France's Macron tries to ease popular anger over gas prices

French President Emmanuel Macron tried to defuse protests over rising fuel taxes by explaining on Tuesday his plans to wean the country off fossil fuels and promising to shift out of cheap nuclear energy more slowly.

His effort to win over protesters posing a challenge fell short. One of two representatives of the grassroots protest movement who met Tuesday night with the environment minister called for a new demonstration this Saturday on Paris' Champs-Elysees. Last Saturday's protest on the capital's main avenue degenerated into violence with police resorting to tear gas and water cannons to regain control.

Macron stuck to small tax increases on gasoline and fuel that had prompted popular anger. But he proposed a mechanism to regularly review the tax when global oil prices are rising.

"I have a deep understanding of the expectations and frustrations, the resentment of citizens ... Our duty is to bring a response," Macron said in a speech at the presidential palace.

Macron insisted he will show "no weakness" toward troublemakers who used the protests to damage businesses and clash with police — including in the heart of Paris, on the famous Champs-Elysees avenue.

"I don't confuse thugs with fellow citizens who want to send out a message. I feel understanding for these fellow citizens but I will not indulge those who want destruction and disorder," he said.

In a bid to calm protesters in France, Macron also proposed a three-month consultation with associations and activist groups, including the so-called "yellow jackets" who have led protests, about how best to handle the rising energy costs. The environment minister met with two representatives of protesters on the president's orders.

"There is a very strong need to be heard," and "strong anger," Francois de Rugy said after the Tuesday night meeting with two "yellow jackets," who presented him with two pages of demands that, he said, "go way beyond" high fuel prices and Macron's plan for a transition away from fossil fuels.

The protests since Nov. 17 triggered by hikes in diesel fuel taxes quickly grew to cover a wide array of issues including buying power and claims that the working class pays for the elite.

"They're starting to worry about will happen (next) but not yet enough," said Eric Drouet, one of the two people representing the protesters. The day left a feeling that "there isn't a real will to improve people's lot."

Saturday protests on the Champs-Elysees "are maintained," he said.

The grassroots movement without real leaders has made it hard for them to speak as one. However, departmental leaders will be chosen, the delegates said, counting on a meeting with a more highly-placed official.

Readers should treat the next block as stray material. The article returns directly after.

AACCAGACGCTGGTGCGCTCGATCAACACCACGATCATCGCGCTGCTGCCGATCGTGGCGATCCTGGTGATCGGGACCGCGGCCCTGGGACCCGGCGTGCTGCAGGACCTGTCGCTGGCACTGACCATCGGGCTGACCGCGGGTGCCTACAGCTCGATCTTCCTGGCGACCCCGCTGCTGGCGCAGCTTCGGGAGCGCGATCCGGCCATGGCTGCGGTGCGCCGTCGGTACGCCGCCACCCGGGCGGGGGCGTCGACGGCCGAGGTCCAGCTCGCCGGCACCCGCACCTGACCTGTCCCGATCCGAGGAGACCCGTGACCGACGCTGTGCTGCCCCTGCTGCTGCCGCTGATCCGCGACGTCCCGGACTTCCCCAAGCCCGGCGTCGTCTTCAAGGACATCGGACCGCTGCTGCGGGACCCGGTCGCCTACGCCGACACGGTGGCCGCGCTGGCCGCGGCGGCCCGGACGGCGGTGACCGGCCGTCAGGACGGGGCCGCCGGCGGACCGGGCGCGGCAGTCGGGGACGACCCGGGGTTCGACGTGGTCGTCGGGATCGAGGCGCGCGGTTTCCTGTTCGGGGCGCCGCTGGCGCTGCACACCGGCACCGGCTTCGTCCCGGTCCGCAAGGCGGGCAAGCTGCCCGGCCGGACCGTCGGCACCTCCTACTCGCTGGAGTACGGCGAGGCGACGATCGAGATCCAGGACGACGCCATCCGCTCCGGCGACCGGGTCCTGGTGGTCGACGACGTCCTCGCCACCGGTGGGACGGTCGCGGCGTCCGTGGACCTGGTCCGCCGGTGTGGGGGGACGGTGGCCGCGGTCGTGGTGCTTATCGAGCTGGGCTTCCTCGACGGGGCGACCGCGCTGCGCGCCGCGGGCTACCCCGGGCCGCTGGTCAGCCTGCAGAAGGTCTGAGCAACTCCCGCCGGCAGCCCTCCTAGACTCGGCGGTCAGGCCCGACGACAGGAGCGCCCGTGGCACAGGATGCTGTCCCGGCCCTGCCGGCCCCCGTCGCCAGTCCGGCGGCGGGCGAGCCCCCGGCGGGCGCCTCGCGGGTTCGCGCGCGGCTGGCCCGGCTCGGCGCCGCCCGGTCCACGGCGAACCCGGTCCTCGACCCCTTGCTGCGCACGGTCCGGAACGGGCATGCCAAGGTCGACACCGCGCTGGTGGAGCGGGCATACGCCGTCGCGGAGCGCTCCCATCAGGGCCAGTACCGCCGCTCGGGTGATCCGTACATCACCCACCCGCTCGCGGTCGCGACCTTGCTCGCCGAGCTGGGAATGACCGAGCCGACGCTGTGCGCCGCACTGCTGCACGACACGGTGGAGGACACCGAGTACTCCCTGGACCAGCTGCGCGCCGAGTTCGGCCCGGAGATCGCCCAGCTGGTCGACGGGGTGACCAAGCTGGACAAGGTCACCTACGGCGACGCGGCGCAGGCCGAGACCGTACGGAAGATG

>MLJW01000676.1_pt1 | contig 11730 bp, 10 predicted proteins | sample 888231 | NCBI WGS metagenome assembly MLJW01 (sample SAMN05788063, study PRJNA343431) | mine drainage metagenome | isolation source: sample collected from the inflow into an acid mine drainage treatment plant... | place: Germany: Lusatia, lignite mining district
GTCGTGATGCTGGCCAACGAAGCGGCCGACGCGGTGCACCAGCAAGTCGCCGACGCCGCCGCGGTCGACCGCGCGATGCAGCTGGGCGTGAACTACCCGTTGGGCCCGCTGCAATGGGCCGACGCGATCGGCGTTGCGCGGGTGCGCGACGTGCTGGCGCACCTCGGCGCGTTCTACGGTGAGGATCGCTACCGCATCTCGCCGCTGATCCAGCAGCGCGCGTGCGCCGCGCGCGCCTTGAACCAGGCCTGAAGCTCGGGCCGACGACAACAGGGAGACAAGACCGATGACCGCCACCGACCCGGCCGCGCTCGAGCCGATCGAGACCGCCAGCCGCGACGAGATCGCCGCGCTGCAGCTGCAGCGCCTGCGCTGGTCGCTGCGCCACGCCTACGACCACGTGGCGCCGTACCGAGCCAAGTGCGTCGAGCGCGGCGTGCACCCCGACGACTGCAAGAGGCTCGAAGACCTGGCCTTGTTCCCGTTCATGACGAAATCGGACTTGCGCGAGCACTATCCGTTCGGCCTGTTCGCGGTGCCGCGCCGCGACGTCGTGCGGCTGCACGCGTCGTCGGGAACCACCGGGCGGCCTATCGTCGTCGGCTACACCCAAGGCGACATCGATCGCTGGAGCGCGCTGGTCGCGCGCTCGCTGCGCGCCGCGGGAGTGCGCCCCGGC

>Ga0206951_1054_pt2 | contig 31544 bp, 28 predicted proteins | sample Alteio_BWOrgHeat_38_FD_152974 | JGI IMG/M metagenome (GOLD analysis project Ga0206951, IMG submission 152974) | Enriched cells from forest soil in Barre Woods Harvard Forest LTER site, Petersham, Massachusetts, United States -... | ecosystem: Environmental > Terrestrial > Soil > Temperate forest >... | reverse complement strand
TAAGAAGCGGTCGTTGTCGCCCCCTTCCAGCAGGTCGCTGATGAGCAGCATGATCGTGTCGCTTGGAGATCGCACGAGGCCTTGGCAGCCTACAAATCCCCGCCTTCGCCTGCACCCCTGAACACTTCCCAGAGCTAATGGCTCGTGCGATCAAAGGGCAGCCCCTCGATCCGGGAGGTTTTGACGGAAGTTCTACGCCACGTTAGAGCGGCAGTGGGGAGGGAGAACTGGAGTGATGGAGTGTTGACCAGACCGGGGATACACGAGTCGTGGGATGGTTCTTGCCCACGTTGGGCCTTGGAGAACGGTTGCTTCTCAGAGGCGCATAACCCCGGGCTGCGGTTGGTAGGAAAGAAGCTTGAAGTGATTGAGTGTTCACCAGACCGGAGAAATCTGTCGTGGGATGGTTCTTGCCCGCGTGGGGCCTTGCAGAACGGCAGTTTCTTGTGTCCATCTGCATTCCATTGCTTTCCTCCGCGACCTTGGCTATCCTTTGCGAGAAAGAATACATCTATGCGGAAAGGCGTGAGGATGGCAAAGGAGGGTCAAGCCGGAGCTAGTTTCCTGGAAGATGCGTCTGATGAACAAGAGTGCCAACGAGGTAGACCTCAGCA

Outlining France's energy strategy for the next 30 years, Macron said the government will by 2035 shut down 14 nuclear reactors out of the 58 now running at 19 plants.

He said France would cap the amount of electricity it derives from nuclear plants at 50 percent by 2035. That's a delay compared with the goal of 2025 set by his predecessor, Francois Hollande.

France depends more on nuclear energy than any other country, getting about three-quarters of its electricity from the plants. The delay on the cap would in theory help move France from fossil fuels, which Macron wants to do to fight global warming, and toward renewables without increasing the price of energy too much. Germany saw an increase in energy prices after it started a big push from nuclear to renewable energy.

Macron confirmed the first nuclear reactors to close will be those of Fessenheim, on the border with Germany, in a process that will start by 2020. Germany has long called for the plant to be shut down.

The state government of Baden-Wuerttemberg, on the German side of the Rhine river that separates the countries, has warned that if there were a large-scale incident at France's oldest still operating nuclear plant it would be forced to evacuate the nearby city of Freiburg.

"It's encouraging that President Macron has personally vouched for the closure of Fessenheim in the summer of 2020," German Environment Minister Svenja Schulze said in a statement. "What's important now is that actions follow these words as well."

Greenpeace said in a statement that Tuesday's measures "don't help rapidly reduce greenhouse gas emissions" and "don't accelerate the transition toward renewable energy. On the contrary, Emmanuel Macron continues to provide a blind support to the nuclear (sector)."


AP writer Elaine Ganley in Paris and Frank Jordan in Berlin contributed.